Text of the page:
In linguistics, meaning is the information or concepts that a sender intends to convey, or does convey, in communication with a receiver.

Formal systems

A formal system (also called a logical calculus, or a logical system) consists of a formal language together with a deductive apparatus (also called a deductive system). The deductive apparatus may consist of a set of transformation rules (also called inference rules) or a set of axioms, or have both. A formal system is used to derive one expression from one or more other expressions. Propositional and predicate calculi are examples of formal systems.

An axiom or postulate is a statement that is taken to be true, to serve as a premise or starting point for further reasoning and arguments. The word comes from the Greek axíōma (ἀξίωμα) 'that which is thought worthy or fit' or 'that which commends itself as evident.'

Proof theory is a major branch of mathematical logic that represents proofs as formal mathematical objects, facilitating their analysis by mathematical techniques. Proofs are typically presented as inductively-defined data structures such as plain lists, boxed lists, or trees, which are constructed according to the axioms and rules of inference of the logical system. As such, proof theory is syntactic in nature, in contrast to model theory, which is semantic in nature.

Propositional and predicate logic

The formation rules of a propositional calculus may, for instance, take a form such that;

Propositional calculus is a branch of logic. It is also called propositional logic, statement logic, sentential calculus, sentential logic, or sometimes zeroth-order logic. It deals with propositions and argument flow. Compound propositions are formed by connecting propositions by logical connectives. The propositions without logical connectives are called atomic propositions.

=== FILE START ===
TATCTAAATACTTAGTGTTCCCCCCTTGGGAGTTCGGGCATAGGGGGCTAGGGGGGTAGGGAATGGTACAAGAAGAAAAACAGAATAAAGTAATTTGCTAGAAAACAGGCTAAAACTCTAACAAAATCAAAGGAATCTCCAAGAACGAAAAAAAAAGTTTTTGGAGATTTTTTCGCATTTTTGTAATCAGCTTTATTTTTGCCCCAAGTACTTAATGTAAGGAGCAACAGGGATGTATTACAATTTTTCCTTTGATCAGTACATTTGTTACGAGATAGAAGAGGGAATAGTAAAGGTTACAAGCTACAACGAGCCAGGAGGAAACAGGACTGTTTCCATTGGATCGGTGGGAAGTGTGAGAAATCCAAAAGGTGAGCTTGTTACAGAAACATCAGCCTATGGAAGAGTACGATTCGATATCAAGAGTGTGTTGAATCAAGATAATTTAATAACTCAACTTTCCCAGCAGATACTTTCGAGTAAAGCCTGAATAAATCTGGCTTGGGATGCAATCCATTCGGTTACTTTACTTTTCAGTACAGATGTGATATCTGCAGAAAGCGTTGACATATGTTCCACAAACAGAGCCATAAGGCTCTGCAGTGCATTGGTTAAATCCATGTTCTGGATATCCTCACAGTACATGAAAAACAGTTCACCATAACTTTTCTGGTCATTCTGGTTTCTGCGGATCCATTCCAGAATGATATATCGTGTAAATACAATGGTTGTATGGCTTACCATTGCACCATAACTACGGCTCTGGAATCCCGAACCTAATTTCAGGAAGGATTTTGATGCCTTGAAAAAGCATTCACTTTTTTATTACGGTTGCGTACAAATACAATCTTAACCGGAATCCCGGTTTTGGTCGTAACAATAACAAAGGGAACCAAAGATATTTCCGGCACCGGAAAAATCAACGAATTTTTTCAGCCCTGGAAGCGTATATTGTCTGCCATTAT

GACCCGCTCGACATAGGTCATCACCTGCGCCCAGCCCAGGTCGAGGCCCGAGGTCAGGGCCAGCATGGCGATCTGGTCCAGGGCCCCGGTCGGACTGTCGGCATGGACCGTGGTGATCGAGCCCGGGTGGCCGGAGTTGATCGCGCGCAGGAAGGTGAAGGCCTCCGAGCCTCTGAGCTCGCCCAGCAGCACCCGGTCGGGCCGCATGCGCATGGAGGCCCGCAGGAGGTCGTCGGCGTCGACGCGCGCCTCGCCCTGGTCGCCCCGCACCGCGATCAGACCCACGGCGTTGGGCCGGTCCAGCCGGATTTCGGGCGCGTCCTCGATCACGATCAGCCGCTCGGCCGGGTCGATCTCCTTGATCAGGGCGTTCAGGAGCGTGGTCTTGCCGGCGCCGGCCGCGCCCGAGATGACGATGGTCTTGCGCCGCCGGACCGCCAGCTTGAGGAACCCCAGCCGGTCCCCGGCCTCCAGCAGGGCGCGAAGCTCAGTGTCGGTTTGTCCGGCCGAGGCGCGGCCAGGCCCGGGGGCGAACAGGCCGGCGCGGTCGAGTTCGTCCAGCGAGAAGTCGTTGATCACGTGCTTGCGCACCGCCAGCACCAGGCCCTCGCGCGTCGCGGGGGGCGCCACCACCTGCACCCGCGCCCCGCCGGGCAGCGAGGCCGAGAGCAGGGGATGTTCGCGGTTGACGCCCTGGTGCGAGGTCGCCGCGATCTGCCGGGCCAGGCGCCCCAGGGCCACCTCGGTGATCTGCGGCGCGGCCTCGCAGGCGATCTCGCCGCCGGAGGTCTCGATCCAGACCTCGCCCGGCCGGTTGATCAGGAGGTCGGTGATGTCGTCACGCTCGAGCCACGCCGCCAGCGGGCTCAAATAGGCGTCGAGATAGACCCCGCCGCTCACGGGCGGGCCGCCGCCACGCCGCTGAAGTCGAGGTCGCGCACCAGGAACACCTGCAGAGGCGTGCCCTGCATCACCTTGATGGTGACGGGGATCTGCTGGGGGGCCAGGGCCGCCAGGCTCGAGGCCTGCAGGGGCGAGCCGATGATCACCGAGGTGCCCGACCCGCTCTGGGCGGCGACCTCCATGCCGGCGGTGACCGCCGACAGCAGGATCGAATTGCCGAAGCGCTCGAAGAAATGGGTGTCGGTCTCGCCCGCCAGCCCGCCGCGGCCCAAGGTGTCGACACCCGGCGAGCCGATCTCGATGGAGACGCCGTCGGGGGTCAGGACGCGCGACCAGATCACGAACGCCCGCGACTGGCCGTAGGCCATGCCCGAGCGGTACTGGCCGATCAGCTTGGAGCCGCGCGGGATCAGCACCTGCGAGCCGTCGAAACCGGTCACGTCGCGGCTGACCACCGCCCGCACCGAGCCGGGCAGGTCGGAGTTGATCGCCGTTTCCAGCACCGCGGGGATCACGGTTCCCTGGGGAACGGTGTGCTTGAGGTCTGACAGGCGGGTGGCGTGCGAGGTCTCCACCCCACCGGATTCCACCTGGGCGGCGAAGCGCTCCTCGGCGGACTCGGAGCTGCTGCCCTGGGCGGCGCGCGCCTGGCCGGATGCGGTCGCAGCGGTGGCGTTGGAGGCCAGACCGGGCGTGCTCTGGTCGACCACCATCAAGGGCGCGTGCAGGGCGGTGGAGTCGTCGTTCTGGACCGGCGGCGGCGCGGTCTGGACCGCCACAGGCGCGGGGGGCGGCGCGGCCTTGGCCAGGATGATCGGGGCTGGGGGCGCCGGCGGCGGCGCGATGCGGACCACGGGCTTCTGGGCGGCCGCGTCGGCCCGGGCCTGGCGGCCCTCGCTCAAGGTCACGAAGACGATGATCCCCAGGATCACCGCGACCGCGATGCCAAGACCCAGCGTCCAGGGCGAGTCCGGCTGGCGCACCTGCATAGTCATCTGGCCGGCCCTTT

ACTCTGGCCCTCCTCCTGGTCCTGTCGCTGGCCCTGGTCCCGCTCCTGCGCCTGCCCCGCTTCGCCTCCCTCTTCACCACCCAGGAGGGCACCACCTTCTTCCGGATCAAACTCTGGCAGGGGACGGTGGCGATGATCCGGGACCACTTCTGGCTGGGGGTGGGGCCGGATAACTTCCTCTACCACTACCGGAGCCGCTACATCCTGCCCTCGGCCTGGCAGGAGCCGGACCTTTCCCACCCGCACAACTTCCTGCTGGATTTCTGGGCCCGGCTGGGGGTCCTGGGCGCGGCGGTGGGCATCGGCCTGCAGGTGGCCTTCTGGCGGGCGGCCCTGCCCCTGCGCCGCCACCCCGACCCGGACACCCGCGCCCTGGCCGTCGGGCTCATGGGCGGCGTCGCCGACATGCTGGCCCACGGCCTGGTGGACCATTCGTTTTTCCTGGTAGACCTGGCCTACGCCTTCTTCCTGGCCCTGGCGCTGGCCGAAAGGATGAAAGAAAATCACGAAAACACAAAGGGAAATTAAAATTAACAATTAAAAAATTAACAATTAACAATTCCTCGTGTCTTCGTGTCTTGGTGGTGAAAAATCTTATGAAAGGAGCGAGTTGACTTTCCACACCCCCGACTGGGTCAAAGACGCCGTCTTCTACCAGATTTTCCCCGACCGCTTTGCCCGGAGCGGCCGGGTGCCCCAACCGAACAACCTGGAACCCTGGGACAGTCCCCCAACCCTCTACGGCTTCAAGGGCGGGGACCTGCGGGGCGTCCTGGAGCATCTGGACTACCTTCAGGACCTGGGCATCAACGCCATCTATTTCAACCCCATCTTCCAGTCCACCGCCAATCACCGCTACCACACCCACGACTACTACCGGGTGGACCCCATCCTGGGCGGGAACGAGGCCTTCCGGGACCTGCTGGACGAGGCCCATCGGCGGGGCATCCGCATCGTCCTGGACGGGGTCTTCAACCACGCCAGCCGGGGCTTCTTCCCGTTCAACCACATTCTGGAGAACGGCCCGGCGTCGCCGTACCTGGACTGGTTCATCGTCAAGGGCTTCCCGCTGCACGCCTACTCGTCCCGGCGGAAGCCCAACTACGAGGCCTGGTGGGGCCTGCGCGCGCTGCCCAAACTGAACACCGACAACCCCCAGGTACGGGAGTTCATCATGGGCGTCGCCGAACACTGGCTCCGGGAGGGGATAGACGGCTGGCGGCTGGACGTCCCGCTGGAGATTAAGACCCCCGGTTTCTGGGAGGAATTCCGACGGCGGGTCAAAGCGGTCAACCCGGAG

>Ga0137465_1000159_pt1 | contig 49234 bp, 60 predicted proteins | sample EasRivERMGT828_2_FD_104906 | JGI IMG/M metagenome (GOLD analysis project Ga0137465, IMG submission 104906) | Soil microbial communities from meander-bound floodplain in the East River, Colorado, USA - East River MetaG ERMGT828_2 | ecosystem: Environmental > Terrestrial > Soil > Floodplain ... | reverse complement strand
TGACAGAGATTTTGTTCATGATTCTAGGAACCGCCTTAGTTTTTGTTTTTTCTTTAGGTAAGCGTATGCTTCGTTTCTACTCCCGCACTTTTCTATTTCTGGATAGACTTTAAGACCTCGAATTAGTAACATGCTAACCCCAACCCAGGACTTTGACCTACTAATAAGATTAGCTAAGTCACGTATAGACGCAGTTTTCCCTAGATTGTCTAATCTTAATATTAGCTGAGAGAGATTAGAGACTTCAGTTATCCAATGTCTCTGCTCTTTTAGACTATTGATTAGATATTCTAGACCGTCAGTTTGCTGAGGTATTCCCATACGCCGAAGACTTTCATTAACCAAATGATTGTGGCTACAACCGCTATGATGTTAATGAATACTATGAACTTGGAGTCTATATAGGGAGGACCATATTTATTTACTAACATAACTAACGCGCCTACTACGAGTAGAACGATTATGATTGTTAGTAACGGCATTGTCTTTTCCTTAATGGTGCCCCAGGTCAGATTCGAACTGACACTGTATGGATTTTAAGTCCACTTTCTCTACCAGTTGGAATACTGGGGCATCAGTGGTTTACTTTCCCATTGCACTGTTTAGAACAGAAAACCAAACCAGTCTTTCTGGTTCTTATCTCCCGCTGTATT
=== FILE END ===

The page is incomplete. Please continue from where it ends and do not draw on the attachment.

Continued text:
• if we take Φ to be a propositional formula we can also take ${\displaystyle \neg }$Φ to be a formula;
• if we take Φ and Ψ to be a propositional formulas we can also take (Φ ${\displaystyle \wedge }$ Ψ), (Φ ${\displaystyle \to }$ Ψ), (Φ ${\displaystyle \lor }$ Ψ) and (Φ ${\displaystyle \leftrightarrow }$ Ψ) to also be formulas.

A predicate calculus will usually include all the same rules as a propositional calculus, with the addition of quantifiers such that if we take Φ to be a formula of propositional logic and α as a variable then we can take (${\displaystyle \forall }$α)Φ and (${\displaystyle \exists }$α)Φ each to be formulas of our predicate calculus.

In elementary mathematics, a variable is a symbol, commonly a single letter, that represents a number, called the value of the variable, which is either arbitrary, not fully specified, or unknown. Making algebraic computations with variables as if they were explicit numbers allows one to solve a range of problems in a single computation. A typical example is the quadratic formula, which allows one to solve every quadratic equation by simply substituting the numeric values of the coefficients of the given equation for the variables that represent them.

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In mathematics, computer science, and linguistics, a formal language consists of words whose letters are taken from an alphabet and are well-formed according to a specific set of rules.